Archive for August, 2009

finished panera

Maybe some of you know that I was an illustrator, still am actually. I don’t see a lot of work coming through the doors like the good old days but when something of interest comes through I jump at it. Illustration is fun for me, I love problem solving and using the creative methods I talked about in my last post to come up with ideas.  And since I finally got smart and merged my illustration style and painting style, it’s just another big painting commission. You can see samples of my illustration work on my illustration site, just use the link to the right. I used a lot of gouache, still do, because of the wonderful flexiblilty of the medium. Anyway, this is a job for a major restaurant chain focusing on the idea of bread connecting people, it’s a triptych of 3 46″x40″ paintings. Pretty big for me and they took a while. The will reproduce them larger still so the looseness will only get looser. I should credit the client with this idea, I did a series of 6 pretty involved sketches and then he came up with this much simpler concept. Did a rough sketch and once approved, did no more sketches just blew up rough drawing and worked the rest out on canvas.


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Creative thinking in art

I’m giving a presentation next week during our annual Plein Air Painters of the Southeast paint out and workshop (you can get info on it at http://www.pap-se.com) and the topic is creative thinking in art. I made a cool powerpoint slide show and have a few examples of creativity in art and if you happen to be near black mountain NC next friday or saturday, come on by…. but chances are you won’t be so here’s an overview. I taught creative thinking for a couple of years at a local community college, a great class, fun and about as non-class like  as i could make it. The point of the class was to get everyone, artists and non-artists alike, to see the world a little differently, to come at a problem not from the straight on direction but around the side, through the kids playground and in the back way and perhaps even challenge their own preconceptions.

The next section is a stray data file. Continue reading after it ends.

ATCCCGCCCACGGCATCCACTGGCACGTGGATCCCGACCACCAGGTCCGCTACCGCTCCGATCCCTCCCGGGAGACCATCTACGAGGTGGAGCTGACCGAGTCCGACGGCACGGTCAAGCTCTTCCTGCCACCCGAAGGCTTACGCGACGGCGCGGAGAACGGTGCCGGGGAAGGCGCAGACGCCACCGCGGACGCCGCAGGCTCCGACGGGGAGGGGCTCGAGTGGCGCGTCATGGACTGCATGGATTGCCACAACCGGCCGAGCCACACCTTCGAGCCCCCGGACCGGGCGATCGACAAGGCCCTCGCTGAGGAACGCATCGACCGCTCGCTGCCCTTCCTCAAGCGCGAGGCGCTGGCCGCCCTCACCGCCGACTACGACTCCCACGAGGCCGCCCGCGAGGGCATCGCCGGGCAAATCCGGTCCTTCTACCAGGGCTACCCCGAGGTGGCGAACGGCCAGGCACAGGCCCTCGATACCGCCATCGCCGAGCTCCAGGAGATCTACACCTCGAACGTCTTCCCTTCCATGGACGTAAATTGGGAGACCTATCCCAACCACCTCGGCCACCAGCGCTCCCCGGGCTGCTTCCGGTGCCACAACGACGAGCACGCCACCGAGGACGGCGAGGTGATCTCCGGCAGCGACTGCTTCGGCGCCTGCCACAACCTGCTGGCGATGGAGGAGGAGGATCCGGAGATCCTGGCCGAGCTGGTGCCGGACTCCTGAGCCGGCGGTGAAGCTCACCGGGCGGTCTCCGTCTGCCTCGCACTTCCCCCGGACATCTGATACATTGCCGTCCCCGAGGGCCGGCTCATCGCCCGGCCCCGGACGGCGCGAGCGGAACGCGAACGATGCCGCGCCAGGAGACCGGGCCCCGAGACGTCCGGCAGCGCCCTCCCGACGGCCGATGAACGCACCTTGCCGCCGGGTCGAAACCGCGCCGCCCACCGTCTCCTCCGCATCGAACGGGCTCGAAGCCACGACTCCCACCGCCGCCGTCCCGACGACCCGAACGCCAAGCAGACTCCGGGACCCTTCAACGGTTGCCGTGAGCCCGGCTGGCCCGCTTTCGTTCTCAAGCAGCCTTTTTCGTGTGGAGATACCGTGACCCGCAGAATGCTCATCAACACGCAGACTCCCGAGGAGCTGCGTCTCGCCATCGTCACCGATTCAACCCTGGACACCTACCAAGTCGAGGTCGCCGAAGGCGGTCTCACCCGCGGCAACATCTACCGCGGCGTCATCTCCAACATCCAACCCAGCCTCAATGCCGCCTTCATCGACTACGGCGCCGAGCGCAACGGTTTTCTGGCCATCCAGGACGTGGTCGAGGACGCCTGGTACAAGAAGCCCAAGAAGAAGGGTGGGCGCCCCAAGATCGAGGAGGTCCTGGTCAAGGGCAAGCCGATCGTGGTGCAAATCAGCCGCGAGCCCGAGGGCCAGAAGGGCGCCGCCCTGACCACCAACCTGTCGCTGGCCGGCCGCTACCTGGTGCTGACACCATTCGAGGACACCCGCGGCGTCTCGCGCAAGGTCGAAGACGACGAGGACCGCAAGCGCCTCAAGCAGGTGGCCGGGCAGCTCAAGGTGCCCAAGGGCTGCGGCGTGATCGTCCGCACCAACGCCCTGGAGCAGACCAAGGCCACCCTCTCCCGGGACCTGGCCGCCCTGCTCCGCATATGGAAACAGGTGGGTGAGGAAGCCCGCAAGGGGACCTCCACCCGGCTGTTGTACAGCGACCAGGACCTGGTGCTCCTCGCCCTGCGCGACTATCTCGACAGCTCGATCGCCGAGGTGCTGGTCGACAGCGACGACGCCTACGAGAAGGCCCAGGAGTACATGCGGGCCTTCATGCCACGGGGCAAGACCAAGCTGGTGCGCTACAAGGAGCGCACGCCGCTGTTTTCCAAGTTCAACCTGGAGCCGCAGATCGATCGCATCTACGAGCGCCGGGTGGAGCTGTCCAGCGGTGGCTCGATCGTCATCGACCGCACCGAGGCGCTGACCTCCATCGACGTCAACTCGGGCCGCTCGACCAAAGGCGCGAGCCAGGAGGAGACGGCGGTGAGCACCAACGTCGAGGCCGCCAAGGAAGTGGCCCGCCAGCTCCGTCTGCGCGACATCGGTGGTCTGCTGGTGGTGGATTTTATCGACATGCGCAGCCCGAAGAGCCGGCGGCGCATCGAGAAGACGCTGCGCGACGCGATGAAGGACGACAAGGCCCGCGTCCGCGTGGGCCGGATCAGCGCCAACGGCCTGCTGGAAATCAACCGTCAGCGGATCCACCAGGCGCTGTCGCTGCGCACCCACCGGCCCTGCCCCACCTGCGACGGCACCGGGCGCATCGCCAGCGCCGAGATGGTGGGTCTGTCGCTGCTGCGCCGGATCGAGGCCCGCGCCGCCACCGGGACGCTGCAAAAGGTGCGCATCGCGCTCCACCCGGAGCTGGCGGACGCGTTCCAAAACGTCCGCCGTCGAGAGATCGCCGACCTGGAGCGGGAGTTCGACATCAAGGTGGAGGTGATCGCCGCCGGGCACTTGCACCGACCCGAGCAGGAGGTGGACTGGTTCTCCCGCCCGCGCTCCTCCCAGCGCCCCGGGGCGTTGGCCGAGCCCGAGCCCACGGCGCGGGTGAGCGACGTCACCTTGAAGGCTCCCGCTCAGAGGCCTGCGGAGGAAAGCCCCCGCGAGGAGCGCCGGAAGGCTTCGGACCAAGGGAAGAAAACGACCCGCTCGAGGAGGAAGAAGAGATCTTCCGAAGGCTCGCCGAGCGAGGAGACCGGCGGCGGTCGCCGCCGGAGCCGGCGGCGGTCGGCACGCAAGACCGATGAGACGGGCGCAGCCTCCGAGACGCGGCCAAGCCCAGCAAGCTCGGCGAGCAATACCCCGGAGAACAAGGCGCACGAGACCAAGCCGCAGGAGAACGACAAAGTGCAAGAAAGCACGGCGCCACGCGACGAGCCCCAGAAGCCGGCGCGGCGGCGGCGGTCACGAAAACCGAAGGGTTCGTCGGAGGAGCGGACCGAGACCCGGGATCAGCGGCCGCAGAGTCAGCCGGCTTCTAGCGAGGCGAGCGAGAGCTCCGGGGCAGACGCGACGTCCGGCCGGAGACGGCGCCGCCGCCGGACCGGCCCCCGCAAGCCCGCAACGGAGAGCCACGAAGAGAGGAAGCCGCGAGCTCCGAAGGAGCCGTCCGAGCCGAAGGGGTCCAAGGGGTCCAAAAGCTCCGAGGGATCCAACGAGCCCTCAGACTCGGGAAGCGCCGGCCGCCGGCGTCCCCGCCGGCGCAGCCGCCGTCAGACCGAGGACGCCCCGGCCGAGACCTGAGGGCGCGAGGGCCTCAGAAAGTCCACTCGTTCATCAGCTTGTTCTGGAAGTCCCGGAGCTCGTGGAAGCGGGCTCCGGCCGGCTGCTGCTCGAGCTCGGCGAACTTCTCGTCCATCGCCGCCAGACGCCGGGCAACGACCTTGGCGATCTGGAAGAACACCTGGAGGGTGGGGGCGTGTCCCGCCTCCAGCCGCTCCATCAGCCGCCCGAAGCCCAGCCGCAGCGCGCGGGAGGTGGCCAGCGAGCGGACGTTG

The thing is that once you start thinking  differently, challenging the old ways of seeing and doing things, it’s hard to stop. Ideas flow like tap water, you can’t turn it off… I wouldn’t want to. I now think metaphorically about everything, I allow my inner artist to play with whatever I see, making new connections from existing information. The stuff below is partially from a great book by Roger Van Oech called A whack on the side of the head (a great read), partially from other text and a lot from experience: There are three stages in the creative thinking process. The explorer, the artist, and the judge.

The explorer collects information, data, reference, goes off the beaten path to look for inspiration (rather than looking in a book about painting try going to an antique store or a fabric store or maybe a biker bar)

The artist is the child, allowed to take all the stuff and mix and match and flip and distort and smudge and erase and think metaphorically and free associate and color and express without judging it as good or bad.

That’s the job of the judge. The judge is the one who comes in and objectively reviews the work to date. Stands back and looks for cracks and problems. One of the tricks is to keep the judge at bay till the artist is done playing, granted when we are painting we use a form of the judge throughout the process but it’s helps to be able to allow yourself the freedom to make mistakes because they may lead you to a place you might never have gotten.

Fear is the great killer of creativity, fear of being judged by others. Though I can’t imagine anyone being as harsh as we are to ourselves. Try creating something as if no one would ever see it. If no one is there to judge it, would it still be considered “wrong”.If you have created somthing that doesn’t look like everyone elses something, is that bad? It’s just different. At the time Monet created a huge stir with his impressionism, he was scorned and chastized and ridiculed (the guy whose work now hangs in a lot of bathrooms and hotel halls) for being different and now he is considered one of the fathers of modernism.

Think without fear, create without limitations… it’ll free you up.

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the art of haiku of art